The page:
Friday, February 26, 2010

How did Salem differ from Sodom and Gomorrah? -- Isa 1: 9

"Except the Lord of hosts had left unto us a very small remnant, we should have been as Sodom, and we should have been like unto Gomorrah." (Isa 1: 9)

I was struck, this week in Sunday School, by the existence of one righteous city, Melchizedek's Salem, at the same time there are two wicked cities: Sodom and Gomorrah. Maybe it's just coincidence. Or maybe:

In the days of Terah, Abraham's father, there was one great city in the land of Canaan. In it, people were mostly part-wicked and part-good, but disagreed vehemently about how to go about both their wickedness and goodness. They gradually split into two factions, each faction aiming at a different half of righteousness, each officially indulging a different half of wickedness.

As the city became increasingly polarized, it became difficult to keep the peace: shepherds left their flocks wander as they shouted taunts at rival shepherds, water-carriers dropped their jugs in the midst of heated debates, even the midwives had difficulty focusing on births when the subject of factional ideologies came up, and, politics on their minds, would train new mothers to nurse only on one side.

Finally, the leaders of each faction met to decide the future of the city through a debate which would end only when one agreed that the other was right. The debate, however, lasted through the day and then through the night and soon it became an accepted fact of life that the factions' leaders could be heard at any hour roaring so loudly at each other that it became difficult to carry on a conversation over breakfast, to keep one's mind clear during evening prayers, and even simply to sleep.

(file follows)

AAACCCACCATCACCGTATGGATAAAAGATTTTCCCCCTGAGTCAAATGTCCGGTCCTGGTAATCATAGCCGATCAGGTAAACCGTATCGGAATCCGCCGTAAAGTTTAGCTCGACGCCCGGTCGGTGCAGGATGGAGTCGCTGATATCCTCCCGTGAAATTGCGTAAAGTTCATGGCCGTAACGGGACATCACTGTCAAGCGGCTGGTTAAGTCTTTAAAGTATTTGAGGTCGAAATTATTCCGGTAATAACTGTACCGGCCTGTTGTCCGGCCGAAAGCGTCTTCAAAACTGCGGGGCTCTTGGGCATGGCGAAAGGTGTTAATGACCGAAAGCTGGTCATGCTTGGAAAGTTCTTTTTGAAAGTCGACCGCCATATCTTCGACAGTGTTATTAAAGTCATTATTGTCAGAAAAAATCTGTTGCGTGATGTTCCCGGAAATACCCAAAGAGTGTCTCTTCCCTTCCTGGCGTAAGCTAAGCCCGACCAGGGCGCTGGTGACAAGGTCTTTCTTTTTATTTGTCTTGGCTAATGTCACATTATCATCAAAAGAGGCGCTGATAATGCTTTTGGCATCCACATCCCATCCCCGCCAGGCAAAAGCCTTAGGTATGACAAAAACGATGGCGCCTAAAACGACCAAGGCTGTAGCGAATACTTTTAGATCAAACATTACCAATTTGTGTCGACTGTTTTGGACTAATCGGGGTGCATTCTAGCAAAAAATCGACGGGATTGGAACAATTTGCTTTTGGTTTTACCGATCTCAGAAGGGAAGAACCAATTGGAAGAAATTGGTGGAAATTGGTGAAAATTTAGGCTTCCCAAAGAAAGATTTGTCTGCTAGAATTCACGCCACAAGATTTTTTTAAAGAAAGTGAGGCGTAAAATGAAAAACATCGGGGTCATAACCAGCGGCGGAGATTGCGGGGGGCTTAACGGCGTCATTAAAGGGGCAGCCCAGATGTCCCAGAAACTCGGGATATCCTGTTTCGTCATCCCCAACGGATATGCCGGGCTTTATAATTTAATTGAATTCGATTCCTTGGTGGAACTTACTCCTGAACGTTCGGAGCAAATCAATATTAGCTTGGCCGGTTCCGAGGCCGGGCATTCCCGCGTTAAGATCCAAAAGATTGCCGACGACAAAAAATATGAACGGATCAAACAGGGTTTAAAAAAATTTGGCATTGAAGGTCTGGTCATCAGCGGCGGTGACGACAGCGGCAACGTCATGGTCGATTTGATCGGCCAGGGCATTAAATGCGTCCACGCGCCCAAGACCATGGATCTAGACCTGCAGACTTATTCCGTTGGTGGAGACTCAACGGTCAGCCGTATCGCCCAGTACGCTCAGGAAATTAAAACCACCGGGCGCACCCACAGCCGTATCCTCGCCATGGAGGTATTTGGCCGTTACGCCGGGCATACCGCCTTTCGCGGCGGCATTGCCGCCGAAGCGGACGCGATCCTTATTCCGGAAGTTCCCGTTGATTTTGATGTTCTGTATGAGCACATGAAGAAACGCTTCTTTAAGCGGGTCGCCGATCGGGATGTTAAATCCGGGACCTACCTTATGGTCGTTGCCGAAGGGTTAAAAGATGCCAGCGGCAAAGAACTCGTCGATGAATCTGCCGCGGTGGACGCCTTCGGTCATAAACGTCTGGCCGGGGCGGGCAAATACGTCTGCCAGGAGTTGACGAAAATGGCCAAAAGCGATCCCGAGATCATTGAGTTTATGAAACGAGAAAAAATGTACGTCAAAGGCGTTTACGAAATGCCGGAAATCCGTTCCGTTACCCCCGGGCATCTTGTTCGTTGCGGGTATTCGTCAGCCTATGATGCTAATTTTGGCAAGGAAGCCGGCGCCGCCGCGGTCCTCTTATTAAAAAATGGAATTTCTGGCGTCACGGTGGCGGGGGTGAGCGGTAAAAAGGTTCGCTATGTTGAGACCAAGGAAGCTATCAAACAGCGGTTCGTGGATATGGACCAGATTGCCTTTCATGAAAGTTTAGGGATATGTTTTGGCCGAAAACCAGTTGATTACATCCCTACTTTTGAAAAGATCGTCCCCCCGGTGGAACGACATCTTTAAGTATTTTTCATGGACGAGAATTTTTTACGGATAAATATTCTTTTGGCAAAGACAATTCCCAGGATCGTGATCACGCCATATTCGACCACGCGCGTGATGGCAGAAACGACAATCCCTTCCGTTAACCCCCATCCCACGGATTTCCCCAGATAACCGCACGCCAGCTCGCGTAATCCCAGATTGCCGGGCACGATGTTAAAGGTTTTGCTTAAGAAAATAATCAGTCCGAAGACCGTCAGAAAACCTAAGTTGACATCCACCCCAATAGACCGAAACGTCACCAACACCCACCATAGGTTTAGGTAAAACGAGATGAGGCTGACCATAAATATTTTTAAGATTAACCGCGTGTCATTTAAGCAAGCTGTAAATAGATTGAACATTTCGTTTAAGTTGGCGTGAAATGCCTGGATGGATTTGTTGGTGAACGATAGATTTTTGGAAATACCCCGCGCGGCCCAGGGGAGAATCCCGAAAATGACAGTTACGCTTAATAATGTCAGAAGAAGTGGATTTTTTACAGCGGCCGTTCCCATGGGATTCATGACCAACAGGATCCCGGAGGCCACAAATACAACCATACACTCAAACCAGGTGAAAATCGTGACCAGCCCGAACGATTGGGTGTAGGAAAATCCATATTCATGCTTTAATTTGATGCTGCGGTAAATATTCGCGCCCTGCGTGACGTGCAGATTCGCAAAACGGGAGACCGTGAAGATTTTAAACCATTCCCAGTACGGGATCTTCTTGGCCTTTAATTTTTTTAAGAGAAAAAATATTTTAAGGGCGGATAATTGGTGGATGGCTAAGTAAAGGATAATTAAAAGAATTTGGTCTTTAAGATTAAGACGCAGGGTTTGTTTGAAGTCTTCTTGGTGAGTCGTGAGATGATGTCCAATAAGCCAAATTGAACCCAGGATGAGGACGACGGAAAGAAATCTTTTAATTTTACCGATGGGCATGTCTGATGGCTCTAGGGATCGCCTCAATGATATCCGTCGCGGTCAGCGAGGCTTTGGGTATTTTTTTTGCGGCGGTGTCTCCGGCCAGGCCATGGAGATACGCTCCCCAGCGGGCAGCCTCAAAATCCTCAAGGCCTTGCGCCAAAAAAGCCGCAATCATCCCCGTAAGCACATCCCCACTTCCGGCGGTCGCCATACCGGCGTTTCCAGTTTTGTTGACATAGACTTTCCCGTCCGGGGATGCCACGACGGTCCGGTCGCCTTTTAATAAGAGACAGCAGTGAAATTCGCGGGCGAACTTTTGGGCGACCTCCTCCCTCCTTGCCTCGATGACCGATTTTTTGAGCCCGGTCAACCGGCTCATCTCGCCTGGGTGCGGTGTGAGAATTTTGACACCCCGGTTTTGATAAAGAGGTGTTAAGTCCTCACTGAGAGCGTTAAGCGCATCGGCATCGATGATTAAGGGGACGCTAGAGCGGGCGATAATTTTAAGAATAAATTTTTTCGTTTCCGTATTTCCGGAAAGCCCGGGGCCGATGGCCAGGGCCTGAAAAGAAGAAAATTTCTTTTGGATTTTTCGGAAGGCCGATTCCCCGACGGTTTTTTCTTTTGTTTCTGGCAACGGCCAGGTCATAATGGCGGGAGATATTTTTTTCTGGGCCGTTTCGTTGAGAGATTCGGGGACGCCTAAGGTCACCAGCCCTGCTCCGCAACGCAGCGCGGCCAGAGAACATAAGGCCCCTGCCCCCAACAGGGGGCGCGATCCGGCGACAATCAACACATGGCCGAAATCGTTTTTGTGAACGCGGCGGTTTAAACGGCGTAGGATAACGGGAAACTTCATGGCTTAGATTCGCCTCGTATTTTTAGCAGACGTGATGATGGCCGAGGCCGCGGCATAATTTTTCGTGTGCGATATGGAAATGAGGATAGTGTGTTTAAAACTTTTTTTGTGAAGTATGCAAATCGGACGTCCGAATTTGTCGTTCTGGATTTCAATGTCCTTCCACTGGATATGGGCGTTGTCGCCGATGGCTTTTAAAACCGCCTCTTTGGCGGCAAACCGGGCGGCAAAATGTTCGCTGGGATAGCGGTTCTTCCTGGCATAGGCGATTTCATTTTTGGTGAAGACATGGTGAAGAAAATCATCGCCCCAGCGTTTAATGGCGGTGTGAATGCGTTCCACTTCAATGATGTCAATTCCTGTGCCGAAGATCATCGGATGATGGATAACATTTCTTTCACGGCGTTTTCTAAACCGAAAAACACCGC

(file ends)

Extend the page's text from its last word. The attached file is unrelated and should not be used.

No one know quite how a certain young boy silenced them, but afterward he became known by the name Melech-Zedek, "king of holiness," for teaching that compromise could be found if each would continue to advocate their preferred half of righteousness, but also be mindful of the other faction's critique of their preferred side of wickedness.

Many of the inhabitants of the city followed these teachings and learned to see their neighbors as the other half of a divine balance or paradox. Others, however, stayed faithful to the full orthodoxies of their own factions, ultimately deciding to create pure cities isolated from their different-minded neighbors.

One faction turned to the left and founded Sodom; the other turned to the right and founded Gomorrah.

Those who still had much in common with the founders of Sodom but would listen to their neighbors, who still had much in common with the founders of Gomorrah, began to call their own city, which was the remnant of the old single city, "Salem" meaning "peace."

1 comment:

  1. C. S. Lewis says something rather like this, near the end of Mere Christianity:

    "The devil...always sends errors into the world in pairs-- pairs of opposites. And he always encourages us to spend a lot of time thinking which is the worse. You see why, of course? He relies on your extra dislike of the one error to draw you gradually into the opposite one. But do not let us be fooled."

    I think there's a lot of truth to this. I've seen it happen in my own mind.



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